This is the thirty-first Sunday in Ordinary Time. The underlying theme of today’s readings is the benevolent and forgiving Mercy of God for sinners and the response of repentance and conversion expected from us. We sin, yet God does not treat us as outcastes; His mercy calls us to a sincere repentance, a change of heart like the tax-collector Zacchaeus experienced.
The first reading, taken from the Book of Wisdom, reminds us that God’s Almighty Power includes the strength to be merciful. That is why God, Who created the universe mercifully, waits for sinners to repent and continues to love us, even when we do not love Him in return. The reading beautifully explains the goodness of God, “You overlook people’s sins so that they may repent.” Thus, the reading focuses on the love God has for all He has created, the love that overlooks sin so that we all have time for repentance and may abandon our wickedness and turn back to the Lord with our whole heart.
In the second reading, St. Paul encourages the Thessalonians to persevere in their Christian Faith, giving glory to God, without idly waiting for the “Second Coming” of Christ in their lifetime. Some people in the community had reacted with terror, while had others quit work, and were making nuisances of themselves as they awaited the full effect of the Lord’s coming. This letter was intended to correct certain misunderstandings which had arisen within the community. The reading explains that the Day of the Lord, i.e., the second coming of Jesus, had already occurred. The letter exhorts the Thessalonians, and us, to glorify the Name of Jesus and to conduct ourselves in such a way as to become worthy of God’s call by “relying on the power of God, Who saved us and called us with a holy calling, not according to our works but according to His own.” He advises them to continue to live a good Christian life every day, allowing God to work in their lives so that they might be worthy of their vocation as Christians.
The Gospel presents the story of the instantaneous conversion of the tax-collector Zacchaeus. God’s grace led him to a moment of conversion. The account describes how Jesus recognized Zacchaeus for exactly what he was, a lost sinner in need of a Savior, and how God’s grace worked in Zacchaeus to lead him from idle curiosity to repentance, conversion and restitution. The episode emphasizes the fact that such a conversion can only result from a person’s fully receiving the love, acceptance and grace of a merciful Lord.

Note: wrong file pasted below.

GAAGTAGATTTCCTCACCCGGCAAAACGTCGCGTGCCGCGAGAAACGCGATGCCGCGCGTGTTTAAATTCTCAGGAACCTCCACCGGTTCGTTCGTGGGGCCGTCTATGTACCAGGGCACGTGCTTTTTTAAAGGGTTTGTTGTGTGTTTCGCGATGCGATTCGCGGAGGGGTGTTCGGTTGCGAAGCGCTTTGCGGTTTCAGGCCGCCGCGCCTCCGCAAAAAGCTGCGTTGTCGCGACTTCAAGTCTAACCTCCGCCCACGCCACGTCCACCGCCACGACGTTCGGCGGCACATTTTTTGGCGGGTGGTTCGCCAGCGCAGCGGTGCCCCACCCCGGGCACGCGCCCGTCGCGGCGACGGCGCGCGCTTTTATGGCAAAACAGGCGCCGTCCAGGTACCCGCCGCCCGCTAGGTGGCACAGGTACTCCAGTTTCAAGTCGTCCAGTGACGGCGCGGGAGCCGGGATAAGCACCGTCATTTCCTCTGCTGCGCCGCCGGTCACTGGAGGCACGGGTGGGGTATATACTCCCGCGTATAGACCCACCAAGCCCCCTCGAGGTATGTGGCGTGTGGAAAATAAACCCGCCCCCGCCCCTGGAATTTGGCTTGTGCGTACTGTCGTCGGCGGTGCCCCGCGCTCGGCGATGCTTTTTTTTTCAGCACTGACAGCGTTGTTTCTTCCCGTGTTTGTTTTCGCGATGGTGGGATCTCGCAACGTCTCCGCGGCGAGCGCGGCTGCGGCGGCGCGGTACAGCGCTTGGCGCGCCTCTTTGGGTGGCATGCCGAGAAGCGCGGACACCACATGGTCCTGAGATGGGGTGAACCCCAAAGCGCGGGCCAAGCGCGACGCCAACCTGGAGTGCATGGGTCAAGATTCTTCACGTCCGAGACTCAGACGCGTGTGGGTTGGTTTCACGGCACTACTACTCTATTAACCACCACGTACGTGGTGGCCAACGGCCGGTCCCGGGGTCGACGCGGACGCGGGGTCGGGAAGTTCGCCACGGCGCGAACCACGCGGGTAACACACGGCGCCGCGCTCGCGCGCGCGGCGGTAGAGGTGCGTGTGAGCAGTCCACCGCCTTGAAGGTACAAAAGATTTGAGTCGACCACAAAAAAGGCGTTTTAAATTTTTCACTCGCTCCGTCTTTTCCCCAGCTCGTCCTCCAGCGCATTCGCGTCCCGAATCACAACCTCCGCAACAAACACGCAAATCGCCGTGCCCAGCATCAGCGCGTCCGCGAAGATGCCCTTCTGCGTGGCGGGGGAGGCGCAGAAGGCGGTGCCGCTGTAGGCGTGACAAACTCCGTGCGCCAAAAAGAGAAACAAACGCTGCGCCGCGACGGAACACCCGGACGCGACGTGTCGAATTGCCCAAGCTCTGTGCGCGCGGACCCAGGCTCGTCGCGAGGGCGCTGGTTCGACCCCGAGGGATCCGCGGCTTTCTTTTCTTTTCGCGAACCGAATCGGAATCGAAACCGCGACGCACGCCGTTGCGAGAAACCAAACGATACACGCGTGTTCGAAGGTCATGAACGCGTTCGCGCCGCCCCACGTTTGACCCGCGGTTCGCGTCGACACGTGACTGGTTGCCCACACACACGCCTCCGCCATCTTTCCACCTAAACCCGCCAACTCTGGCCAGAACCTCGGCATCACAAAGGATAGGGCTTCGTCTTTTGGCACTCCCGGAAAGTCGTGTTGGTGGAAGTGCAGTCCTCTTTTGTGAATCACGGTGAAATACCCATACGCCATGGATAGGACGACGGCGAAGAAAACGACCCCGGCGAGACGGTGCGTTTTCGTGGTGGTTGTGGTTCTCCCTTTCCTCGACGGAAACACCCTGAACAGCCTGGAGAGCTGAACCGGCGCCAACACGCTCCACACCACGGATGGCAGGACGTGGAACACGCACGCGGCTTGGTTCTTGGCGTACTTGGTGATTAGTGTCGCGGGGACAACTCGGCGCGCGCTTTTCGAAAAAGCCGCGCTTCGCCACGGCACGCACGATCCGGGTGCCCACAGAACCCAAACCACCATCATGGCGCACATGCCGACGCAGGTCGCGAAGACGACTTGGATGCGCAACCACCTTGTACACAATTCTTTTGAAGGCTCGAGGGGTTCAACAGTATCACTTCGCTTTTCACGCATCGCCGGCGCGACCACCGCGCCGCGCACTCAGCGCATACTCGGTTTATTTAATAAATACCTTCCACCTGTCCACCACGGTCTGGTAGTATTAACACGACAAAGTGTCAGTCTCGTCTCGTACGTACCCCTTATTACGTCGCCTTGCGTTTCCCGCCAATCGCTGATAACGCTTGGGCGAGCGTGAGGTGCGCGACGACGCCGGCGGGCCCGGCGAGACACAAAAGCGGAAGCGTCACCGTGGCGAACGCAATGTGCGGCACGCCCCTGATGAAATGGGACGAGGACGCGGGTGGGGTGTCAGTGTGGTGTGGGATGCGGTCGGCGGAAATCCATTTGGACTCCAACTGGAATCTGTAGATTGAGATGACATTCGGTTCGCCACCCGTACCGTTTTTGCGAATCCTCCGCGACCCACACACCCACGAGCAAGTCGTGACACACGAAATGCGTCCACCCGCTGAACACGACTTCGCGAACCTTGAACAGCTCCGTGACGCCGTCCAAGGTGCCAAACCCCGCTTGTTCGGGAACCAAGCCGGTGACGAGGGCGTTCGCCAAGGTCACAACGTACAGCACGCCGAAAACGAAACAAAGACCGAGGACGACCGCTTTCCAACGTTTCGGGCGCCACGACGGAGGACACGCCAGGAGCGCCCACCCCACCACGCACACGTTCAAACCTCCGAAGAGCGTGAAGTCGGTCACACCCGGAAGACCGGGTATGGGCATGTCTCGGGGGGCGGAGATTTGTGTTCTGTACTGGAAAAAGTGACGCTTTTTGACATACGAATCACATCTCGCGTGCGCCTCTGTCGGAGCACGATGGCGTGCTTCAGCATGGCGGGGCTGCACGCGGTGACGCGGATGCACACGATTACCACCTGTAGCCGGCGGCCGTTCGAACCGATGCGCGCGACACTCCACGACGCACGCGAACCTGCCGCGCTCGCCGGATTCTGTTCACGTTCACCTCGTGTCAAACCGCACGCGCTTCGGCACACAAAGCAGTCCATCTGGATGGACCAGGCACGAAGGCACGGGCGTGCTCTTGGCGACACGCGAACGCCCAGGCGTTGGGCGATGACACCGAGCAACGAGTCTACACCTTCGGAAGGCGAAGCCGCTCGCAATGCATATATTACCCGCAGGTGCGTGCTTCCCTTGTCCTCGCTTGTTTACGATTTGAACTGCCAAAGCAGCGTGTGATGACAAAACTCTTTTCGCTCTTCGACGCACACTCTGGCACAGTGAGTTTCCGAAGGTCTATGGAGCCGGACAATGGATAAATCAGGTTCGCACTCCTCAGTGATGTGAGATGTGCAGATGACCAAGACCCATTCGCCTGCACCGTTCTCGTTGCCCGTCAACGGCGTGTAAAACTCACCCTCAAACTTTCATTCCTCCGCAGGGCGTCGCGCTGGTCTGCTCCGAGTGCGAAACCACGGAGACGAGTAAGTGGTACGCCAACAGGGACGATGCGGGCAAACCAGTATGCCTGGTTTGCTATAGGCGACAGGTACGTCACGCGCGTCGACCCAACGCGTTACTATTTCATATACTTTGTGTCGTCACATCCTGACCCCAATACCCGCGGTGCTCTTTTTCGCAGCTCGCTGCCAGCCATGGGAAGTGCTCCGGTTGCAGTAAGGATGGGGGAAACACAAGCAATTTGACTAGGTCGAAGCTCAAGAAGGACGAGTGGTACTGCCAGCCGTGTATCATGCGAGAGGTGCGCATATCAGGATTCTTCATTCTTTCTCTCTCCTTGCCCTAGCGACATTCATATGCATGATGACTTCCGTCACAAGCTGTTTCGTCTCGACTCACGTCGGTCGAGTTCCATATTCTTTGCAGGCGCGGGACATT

The story ends with a beautiful declaration, “the Son of Man came to seek and to save that which was lost.” Zacchaeus, who had previously been an outcast, was addressed by Jesus as a “son of Abraham.” Zacchaeus was not saved in isolation. His salvation would affect the entire community, because he would provide support for the poor and restitution to those he had defrauded. A community would be transformed by the presence of a tax-collector whom people could trust. Zacchaeus reminds us that Jesus continues to call the strangest people from the strangest places. With more than seventy-five percent of Americans suffering from a conviction of low self-worth, Zacchaeus serves as a good example of how to resist and survive the critical comments of others and to know that we too are sons and daughters of Abraham.
Zacchaeus was changed from being a greedy person to being a generous one; he went from selfishness to selflessness. There was a desire deep within his heart to repent, and Jesus knew it. Jesus also wants us to move from our small and feeble Faith to a greater and more powerful Faith, just as Zacchaeus did. God wants us to be financially and spiritually generous. When we feel the warmth of God’s presence within us, that warmth will, in itself, melt our coldness and selfishness and lead us to repentance and generosity. Jesus says to each one of us, “For today may I stay at your house?” How would you respond to His invitation? Would you be ready to welcome Jesus into your home, the home of your heart? Our Lord is a God of Love, Grace and Mercy. He does not wish to see anyone lost, but rather desires sinners to repent and experience the fullness of life, the life of joy and freedom that only He can provide. Open your heart to welcome Jesus, and ask Him to enter your home and family. Whatever may be our situation, like Zacchaeus, if we allow Jesus to enter our lives, our lives will change.